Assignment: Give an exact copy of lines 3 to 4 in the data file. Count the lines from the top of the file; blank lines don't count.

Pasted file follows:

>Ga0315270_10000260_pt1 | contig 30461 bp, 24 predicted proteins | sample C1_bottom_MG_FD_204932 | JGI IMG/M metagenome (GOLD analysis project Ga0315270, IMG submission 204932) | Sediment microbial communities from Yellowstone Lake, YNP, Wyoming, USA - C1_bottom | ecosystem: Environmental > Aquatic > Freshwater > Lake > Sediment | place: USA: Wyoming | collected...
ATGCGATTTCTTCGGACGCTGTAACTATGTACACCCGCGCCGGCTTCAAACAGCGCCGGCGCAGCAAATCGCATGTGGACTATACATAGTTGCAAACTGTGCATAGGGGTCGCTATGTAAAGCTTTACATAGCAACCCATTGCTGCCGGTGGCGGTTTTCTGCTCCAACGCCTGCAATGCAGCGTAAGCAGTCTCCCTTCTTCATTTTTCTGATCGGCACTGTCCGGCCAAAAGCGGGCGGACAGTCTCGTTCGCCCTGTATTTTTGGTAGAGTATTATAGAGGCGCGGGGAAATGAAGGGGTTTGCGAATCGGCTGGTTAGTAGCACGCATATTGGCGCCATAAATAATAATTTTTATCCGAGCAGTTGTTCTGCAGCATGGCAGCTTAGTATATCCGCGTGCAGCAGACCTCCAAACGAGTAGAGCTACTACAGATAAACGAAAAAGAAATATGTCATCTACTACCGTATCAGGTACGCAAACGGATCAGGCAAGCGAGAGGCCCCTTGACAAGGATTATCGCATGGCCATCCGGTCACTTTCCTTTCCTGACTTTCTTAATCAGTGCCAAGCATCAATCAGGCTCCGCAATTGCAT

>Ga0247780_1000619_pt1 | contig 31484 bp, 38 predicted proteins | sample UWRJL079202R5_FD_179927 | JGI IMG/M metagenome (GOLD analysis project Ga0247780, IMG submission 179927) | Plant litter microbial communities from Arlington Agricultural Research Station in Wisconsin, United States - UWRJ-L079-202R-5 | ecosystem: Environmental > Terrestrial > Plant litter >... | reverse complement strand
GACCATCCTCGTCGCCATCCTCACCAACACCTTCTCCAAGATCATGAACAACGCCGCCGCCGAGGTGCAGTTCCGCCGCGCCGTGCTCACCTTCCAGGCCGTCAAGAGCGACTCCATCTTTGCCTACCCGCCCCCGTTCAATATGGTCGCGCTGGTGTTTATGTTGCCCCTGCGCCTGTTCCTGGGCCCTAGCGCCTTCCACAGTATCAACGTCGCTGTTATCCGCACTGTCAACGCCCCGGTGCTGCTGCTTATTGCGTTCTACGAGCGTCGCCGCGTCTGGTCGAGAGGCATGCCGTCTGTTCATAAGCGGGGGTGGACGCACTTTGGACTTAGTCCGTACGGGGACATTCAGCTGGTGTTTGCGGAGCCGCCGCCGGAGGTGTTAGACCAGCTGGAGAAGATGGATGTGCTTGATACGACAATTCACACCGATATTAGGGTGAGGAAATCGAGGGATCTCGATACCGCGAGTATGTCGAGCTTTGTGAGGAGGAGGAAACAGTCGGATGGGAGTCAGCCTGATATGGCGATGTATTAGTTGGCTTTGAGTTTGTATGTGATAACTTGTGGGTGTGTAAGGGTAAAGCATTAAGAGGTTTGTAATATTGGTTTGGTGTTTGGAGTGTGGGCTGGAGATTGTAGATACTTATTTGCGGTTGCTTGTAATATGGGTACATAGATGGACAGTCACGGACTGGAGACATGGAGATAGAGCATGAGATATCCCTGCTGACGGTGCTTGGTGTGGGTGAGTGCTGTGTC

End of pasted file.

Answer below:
>Ga0247780_1000619_pt1 | contig 31484 bp, 38 predicted proteins | sample UWRJL079202R5_FD_179927 | JGI IMG/M metagenome (GOLD analysis project Ga0247780, IMG submission 179927) | Plant litter microbial communities from Arlington Agricultural Research Station in Wisconsin, United States - UWRJ-L079-202R-5 | ecosystem: Environmental > Terrestrial > Plant litter >... | reverse complement strand
GACCATCCTCGTCGCCATCCTCACCAACACCTTCTCCAAGATCATGAACAACGCCGCCGCCGAGGTGCAGTTCCGCCGCGCCGTGCTCACCTTCCAGGCCGTCAAGAGCGACTCCATCTTTGCCTACCCGCCCCCGTTCAATATGGTCGCGCTGGTGTTTATGTTGCCCCTGCGCCTGTTCCTGGGCCCTAGCGCCTTCCACAGTATCAACGTCGCTGTTATCCGCACTGTCAACGCCCCGGTGCTGCTGCTTATTGCGTTCTACGAGCGTCGCCGCGTCTGGTCGAGAGGCATGCCGTCTGTTCATAAGCGGGGGTGGACGCACTTTGGACTTAGTCCGTACGGGGACATTCAGCTGGTGTTTGCGGAGCCGCCGCCGGAGGTGTTAGACCAGCTGGAGAAGATGGATGTGCTTGATACGACAATTCACACCGATATTAGGGTGAGGAAATCGAGGGATCTCGATACCGCGAGTATGTCGAGCTTTGTGAGGAGGAGGAAACAGTCGGATGGGAGTCAGCCTGATATGGCGATGTATTAGTTGGCTTTGAGTTTGTATGTGATAACTTGTGGGTGTGTAAGGGTAAAGCATTAAGAGGTTTGTAATATTGGTTTGGTGTTTGGAGTGTGGGCTGGAGATTGTAGATACTTATTTGCGGTTGCTTGTAATATGGGTACATAGATGGACAGTCACGGACTGGAGACATGGAGATAGAGCATGAGATATCCCTGCTGACGGTGCTTGGTGTGGGTGAGTGCTGTGTC